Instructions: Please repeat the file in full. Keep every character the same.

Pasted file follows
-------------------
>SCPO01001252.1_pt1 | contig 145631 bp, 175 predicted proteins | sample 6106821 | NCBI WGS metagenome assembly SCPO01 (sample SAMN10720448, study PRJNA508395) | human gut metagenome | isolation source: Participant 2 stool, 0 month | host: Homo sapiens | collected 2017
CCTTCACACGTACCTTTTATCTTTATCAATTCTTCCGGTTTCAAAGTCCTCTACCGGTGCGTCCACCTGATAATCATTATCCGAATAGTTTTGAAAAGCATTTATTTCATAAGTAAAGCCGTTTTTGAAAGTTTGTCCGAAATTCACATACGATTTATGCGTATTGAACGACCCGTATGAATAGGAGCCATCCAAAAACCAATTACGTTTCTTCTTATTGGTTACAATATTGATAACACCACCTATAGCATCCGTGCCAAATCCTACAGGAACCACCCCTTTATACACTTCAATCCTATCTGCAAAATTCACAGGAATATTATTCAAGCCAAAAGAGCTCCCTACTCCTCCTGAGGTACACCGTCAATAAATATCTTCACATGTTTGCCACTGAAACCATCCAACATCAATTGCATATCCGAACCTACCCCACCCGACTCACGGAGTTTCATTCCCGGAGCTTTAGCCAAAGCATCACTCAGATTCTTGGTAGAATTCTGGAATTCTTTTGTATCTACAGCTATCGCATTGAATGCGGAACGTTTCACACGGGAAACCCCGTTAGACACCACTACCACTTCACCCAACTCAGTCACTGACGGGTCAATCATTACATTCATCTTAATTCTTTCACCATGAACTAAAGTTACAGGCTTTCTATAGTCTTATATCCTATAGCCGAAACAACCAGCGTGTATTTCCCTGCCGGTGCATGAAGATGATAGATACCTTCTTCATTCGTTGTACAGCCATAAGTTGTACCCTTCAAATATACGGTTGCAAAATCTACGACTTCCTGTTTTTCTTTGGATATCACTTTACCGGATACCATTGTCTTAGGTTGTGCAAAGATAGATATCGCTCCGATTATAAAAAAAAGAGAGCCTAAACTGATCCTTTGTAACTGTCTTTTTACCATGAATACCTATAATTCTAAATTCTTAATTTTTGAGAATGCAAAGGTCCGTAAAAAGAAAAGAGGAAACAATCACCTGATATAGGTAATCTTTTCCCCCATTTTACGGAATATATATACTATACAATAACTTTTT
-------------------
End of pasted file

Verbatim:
>SCPO01001252.1_pt1 | contig 145631 bp, 175 predicted proteins | sample 6106821 | NCBI WGS metagenome assembly SCPO01 (sample SAMN10720448, study PRJNA508395) | human gut metagenome | isolation source: Participant 2 stool, 0 month | host: Homo sapiens | collected 2017
CCTTCACACGTACCTTTTATCTTTATCAATTCTTCCGGTTTCAAAGTCCTCTACCGGTGCGTCCACCTGATAATCATTATCCGAATAGTTTTGAAAAGCATTTATTTCATAAGTAAAGCCGTTTTTGAAAGTTTGTCCGAAATTCACATACGATTTATGCGTATTGAACGACCCGTATGAATAGGAGCCATCCAAAAACCAATTACGTTTCTTCTTATTGGTTACAATATTGATAACACCACCTATAGCATCCGTGCCAAATCCTACAGGAACCACCCCTTTATACACTTCAATCCTATCTGCAAAATTCACAGGAATATTATTCAAGCCAAAAGAGCTCCCTACTCCTCCTGAGGTACACCGTCAATAAATATCTTCACATGTTTGCCACTGAAACCATCCAACATCAATTGCATATCCGAACCTACCCCACCCGACTCACGGAGTTTCATTCCCGGAGCTTTAGCCAAAGCATCACTCAGATTCTTGGTAGAATTCTGGAATTCTTTTGTATCTACAGCTATCGCATTGAATGCGGAACGTTTCACACGGGAAACCCCGTTAGACACCACTACCACTTCACCCAACTCAGTCACTGACGGGTCAATCATTACATTCATCTTAATTCTTTCACCATGAACTAAAGTTACAGGCTTTCTATAGTCTTATATCCTATAGCCGAAACAACCAGCGTGTATTTCCCTGCCGGTGCATGAAGATGATAGATACCTTCTTCATTCGTTGTACAGCCATAAGTTGTACCCTTCAAATATACGGTTGCAAAATCTACGACTTCCTGTTTTTCTTTGGATATCACTTTACCGGATACCATTGTCTTAGGTTGTGCAAAGATAGATATCGCTCCGATTATAAAAAAAAGAGAGCCTAAACTGATCCTTTGTAACTGTCTTTTTACCATGAATACCTATAATTCTAAATTCTTAATTTTTGAGAATGCAAAGGTCCGTAAAAAGAAAAGAGGAAACAATCACCTGATATAGGTAATCTTTTCCCCCATTTTACGGAATATATATACTATACAATAACTTTTT